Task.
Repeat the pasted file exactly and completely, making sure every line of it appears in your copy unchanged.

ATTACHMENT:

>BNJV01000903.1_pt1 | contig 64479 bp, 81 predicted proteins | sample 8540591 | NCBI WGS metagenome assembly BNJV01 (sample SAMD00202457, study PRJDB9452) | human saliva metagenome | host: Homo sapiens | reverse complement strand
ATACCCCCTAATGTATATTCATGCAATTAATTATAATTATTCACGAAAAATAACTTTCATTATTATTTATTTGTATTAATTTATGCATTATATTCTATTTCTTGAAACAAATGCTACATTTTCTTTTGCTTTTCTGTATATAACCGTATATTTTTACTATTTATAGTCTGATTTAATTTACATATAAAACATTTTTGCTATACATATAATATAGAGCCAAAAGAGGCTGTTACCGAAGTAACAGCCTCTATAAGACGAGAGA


>BNJV01000903.1_pt1 | contig 64479 bp, 81 predicted proteins | sample 8540591 | NCBI WGS metagenome assembly BNJV01 (sample SAMD00202457, study PRJDB9452) | human saliva metagenome | host: Homo sapiens | reverse complement strand
ATACCCCCTAATGTATATTCATGCAATTAATTATAATTATTCACGAAAAATAACTTTCATTATTATTTATTTGTATTAATTTATGCATTATATTCTATTTCTTGAAACAAATGCTACATTTTCTTTTGCTTTTCTGTATATAACCGTATATTTTTACTATTTATAGTCTGATTTAATTTACATATAAAACATTTTTGCTATACATATAATATAGAGCCAAAAGAGGCTGTTACCGAAGTAACAGCCTCTATAAGACGAGAGA